Time Independent Escape Sequence - Hayes 302

Hayes 302

When inventing the first Smartmodem, Dale Heatherington was faced with the problem of distinguishing commands from data given that there were only two serial pins available for use in the RS-232C port. He eventually settled on having two modes of operation, switching between them with an escape sequence, +++. Of course, files being sent over the modem could contain the string +++. For instance, this page includes the sequence several times. If the modem simply looked for the string to arrive in the data, it would switch to command mode at inappropriate times. There needed to be some way to distinguish a deliberate command from random data.

Heatherington's solution to this problem was to introduce a delay on either side of the escape sequence, meaning that only a +++ would trigger the switch. A file containing the string being sent would not contain the pauses, so the modem would treat it as data to be sent, and stay in data mode. A user typing in the string deliberately would naturally pause after sending it to wait for the modem's response, inserting the pause without even being aware of it.

Hayes had initially filed for a patent on the electronic design of the Smartmodem in June 1981. In September 1983 they purchased a patent from Dr. Eaton of Bizcomp for $2 million, which included both a circuit design as well as a description of an escape sequence to trigger it. Hayes then updated the patent and re-filed it, this time including a lengthy abstract that focused entirely on the guard time and escape sequence, something that was mentioned only in passing in the original version. They received patent #4,549,302 in October 1985, Modem With Improved Escape Sequence With Guard Time Mechanism, commonly known as the "Hayes '302 patent" or the "Heatherington patent". It was this version that contained the description of the guard time.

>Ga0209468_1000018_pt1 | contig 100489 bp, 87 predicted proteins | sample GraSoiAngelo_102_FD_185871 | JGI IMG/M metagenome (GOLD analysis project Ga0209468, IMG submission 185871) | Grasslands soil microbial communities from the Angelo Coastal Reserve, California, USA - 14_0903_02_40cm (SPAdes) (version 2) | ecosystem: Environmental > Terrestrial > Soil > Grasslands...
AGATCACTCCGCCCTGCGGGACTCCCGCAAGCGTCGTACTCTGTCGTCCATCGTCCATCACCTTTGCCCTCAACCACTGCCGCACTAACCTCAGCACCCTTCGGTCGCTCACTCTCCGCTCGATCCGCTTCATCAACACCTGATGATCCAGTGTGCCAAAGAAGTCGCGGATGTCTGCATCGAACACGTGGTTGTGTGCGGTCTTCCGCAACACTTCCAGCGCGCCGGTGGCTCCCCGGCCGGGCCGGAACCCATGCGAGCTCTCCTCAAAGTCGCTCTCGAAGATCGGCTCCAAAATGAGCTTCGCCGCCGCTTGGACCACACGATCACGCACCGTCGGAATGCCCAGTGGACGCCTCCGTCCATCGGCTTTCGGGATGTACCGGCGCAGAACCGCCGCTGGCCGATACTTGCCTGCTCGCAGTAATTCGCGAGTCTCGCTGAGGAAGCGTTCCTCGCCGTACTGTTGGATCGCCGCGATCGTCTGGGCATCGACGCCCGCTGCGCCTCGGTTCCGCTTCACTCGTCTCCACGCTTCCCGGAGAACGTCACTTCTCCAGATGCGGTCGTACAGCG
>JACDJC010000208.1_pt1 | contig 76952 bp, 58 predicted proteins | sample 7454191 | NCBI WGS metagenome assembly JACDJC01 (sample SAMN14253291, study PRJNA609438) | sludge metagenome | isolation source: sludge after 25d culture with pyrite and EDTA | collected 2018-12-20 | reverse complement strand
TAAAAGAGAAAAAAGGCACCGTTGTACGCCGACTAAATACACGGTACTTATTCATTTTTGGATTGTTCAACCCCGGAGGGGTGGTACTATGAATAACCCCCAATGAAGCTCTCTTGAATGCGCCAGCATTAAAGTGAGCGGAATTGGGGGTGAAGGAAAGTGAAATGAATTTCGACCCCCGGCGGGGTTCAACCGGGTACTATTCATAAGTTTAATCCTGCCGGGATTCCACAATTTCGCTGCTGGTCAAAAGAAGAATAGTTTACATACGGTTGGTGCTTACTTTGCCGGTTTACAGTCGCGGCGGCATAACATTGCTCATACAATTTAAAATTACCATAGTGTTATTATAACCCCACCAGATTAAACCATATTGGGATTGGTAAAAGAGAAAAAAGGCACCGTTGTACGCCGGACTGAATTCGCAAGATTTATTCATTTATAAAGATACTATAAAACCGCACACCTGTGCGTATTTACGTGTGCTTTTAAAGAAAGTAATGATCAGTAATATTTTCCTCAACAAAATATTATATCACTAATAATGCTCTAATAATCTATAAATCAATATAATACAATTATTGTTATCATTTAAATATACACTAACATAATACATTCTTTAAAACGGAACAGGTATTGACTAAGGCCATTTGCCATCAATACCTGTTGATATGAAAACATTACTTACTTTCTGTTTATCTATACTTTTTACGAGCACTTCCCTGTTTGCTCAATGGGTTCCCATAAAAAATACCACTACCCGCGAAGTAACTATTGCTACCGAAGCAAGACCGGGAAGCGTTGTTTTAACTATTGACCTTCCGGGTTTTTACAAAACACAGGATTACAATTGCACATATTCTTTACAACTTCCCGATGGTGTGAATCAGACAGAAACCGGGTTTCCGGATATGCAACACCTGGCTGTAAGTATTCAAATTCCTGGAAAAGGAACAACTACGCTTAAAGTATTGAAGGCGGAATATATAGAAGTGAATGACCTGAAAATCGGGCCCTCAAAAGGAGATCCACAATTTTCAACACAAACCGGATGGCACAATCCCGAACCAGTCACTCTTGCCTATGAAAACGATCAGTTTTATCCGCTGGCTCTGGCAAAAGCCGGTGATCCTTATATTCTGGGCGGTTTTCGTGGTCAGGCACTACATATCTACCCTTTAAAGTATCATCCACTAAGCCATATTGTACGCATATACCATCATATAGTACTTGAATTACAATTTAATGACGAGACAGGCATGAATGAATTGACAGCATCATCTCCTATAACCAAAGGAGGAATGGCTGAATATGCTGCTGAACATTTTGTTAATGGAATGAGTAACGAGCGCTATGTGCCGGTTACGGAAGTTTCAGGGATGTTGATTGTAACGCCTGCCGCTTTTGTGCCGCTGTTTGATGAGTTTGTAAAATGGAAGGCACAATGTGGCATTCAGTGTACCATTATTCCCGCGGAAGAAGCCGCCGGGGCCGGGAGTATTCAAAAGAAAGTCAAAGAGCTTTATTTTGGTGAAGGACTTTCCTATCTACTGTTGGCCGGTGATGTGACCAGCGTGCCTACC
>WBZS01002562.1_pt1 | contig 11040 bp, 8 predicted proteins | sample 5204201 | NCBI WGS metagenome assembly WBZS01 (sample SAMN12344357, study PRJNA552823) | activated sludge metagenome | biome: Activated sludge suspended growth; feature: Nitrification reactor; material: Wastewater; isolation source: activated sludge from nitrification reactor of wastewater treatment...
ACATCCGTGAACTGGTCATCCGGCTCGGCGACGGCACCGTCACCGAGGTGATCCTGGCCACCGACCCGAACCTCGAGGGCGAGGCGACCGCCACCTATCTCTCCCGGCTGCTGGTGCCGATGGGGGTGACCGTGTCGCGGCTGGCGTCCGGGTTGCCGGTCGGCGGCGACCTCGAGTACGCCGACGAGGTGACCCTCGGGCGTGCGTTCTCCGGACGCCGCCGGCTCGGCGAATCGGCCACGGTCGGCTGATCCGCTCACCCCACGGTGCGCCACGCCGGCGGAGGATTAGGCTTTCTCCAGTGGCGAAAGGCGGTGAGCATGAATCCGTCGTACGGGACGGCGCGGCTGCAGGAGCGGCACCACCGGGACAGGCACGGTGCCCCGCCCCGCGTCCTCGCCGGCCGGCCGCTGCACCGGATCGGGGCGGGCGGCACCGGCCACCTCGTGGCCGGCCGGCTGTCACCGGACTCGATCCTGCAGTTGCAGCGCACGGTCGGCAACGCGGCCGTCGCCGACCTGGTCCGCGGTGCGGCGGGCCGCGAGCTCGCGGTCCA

A year after receiving the patent, Hayes decided to charge a $1 per modem license fee to use it. This included any modem already manufactured, and Hayes sent bills for millions of dollars to a number of major manufacturers. Lawsuits immediately started flying. Within a month of the license being made public U.S. Robotics and Prometheus Products started a lawsuit against Hayes in an attempt to break the patent, followed immediately by Hayes suing both for infringement. Microcom, Multi-Tech, and Ven-Tel then sued Hayes, and Hayes in turn sued Everex and Omnitel for patent infringement. Microcom and U.S. Robotics settled out of court and agreed to license the patent, but Everex, Ven-Tel, and Omnitel stuck it out in court where the Hayes patent was upheld.

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